Discovering the white island

Over and above its Mediterranean character, the island of Ibiza becomes a haven of peace in shades of white


Day 1: From Ibiza to Santa Eulària des Riu, a walk through the essence of the island

The time that the days start to get longer and the Mediterranean recovers its turquoise essence is precisely when the island’s magic blooms once again in Ibiza. Frenzied in summer and a haven of peace in winter, the isle reaches its perfect balance with the first sunrays of the month of March.

Your stay in Ibiza starts right here and in this season: a sensorial and cultural route that shows us that white, pure and traditional essence that bestows meaning onto the isle, its peasant houses and even its nature. What is the starting point of this journey through the white island? Ibiza and Santa Eulària des Riu.

Having arrived at Ibiza’s port or airport and settled down in the capital for a few hours, one need only take a look to see that the city of Ibiza is not entirely white. While taking this evidence as a maxim, we have chosen this location as a starting point as it is here – thanks to the museums and art centres that take shape in Dalt Vila- that you will begin to understand the island’s most primary history as well as its architectural evolution.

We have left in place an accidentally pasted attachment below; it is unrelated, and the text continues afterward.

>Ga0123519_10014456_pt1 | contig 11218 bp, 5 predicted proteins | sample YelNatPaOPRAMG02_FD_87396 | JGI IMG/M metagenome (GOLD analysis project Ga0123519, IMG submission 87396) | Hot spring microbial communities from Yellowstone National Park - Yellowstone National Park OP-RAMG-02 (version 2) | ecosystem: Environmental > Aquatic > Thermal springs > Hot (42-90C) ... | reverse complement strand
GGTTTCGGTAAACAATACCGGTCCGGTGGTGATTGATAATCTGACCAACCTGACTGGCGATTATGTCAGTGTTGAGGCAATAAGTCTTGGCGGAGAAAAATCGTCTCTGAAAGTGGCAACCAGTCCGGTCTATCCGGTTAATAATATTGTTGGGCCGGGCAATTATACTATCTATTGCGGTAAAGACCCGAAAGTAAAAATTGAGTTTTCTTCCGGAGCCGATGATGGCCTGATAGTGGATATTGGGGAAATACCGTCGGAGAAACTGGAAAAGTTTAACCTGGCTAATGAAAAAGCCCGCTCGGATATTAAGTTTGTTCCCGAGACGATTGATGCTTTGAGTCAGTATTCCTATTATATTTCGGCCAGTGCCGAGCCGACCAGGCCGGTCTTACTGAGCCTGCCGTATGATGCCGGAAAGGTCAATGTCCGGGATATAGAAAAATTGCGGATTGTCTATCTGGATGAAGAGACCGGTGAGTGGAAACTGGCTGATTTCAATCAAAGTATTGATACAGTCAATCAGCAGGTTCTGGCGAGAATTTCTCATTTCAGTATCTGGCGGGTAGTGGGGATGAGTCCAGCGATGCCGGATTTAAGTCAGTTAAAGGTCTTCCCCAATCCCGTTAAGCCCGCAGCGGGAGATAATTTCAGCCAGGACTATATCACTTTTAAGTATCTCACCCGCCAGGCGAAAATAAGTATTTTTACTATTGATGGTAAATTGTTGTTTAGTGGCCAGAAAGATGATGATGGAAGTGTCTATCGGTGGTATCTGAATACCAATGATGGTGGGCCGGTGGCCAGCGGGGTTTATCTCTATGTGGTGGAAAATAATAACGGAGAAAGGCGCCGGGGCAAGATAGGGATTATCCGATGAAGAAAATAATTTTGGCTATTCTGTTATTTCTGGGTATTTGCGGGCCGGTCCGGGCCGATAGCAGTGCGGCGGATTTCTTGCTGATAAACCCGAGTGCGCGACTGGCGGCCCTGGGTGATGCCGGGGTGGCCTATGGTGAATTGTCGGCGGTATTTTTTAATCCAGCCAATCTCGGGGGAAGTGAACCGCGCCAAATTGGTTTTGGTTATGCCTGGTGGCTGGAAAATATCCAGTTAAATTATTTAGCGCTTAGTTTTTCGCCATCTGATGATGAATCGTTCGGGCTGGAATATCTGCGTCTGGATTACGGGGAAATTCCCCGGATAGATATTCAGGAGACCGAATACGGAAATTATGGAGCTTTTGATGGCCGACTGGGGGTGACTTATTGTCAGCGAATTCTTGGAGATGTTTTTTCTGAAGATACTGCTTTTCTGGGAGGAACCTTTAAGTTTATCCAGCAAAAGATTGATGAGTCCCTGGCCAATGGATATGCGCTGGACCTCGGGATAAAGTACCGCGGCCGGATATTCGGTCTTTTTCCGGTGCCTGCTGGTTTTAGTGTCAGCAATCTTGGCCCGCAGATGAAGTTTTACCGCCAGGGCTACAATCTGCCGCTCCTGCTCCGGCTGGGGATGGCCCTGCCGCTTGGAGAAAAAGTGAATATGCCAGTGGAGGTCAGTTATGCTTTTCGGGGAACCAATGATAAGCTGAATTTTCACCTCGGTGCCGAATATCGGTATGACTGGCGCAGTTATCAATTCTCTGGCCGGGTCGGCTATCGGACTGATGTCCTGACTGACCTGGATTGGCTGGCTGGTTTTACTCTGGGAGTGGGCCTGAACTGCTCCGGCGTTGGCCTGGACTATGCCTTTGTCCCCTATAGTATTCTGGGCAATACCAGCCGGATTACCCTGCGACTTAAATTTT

Just as a local would do, you will start the route at Plaça de la Vila (in the old town) with a breakfast composed of ecological coffee and well-done orelletes (the star pastry in Ibiza). Once your stomach is full of local flavour and your camera is fully charged, the time has come to traverse the streets of Dalt Vila to stop at some of its main museums and art centres. Which is the best of these for learning about the rural past of the island? Puget Museum, an art centre located in Sant Ciriac street, where one can see Ibiza’s whitest, most authentic and traditional side in its paintings.  

Having gone through the old town and enjoyed a most enjoyable walk in the Ibiza Marina – a route in which you will be able to see how the AdLib garments, the traditional white clothing of the island, are made – you will head towards your next destination on this first day of your visit to Ibiza: Santa Eulària des Riu.

Located some seven kilometres from the capital and with the Mediterranean Sea as its background, Santa Eulària will not only show you some of those white peasant houses that have made Ibiza famous, but also take you to such truly interesting spots as Es Puig de Misa, in the high part of the city. During this visit, in addition to seeing the most traditional side of Santa Eulària, you will be able to enjoy some truly unique, highly photogenic views.


Day 2: The route of the white towns: Santa Gertrudis and Sant Carles


Some of Ibiza’s White essence has its origins – as we said before – in the peasant houses, a type of construction that dates back to the archipelago’s Muslim period. Even if these peasant homes (likewise common in such other places as Greece or Tunisia) are distributed all over Ibiza, it is in the interior part of the island where they acquire an extra character and personality. What are the standout parts on this second day of touring Ibiza? The towns of Santa Gertrudis and Sant Carles, two rural treasures to be found right in the heart of the island’s geography.

At some nine kilometres from the capital and some eight from the centre of Santa Eulària des Riu, we find one of the prettiest white towns in Ibiza: Santa Gertrudis de Fruitera. Composed of groups of numerous little white houses, it represents the purest essence of Ibiza and the most pristine rural tradition.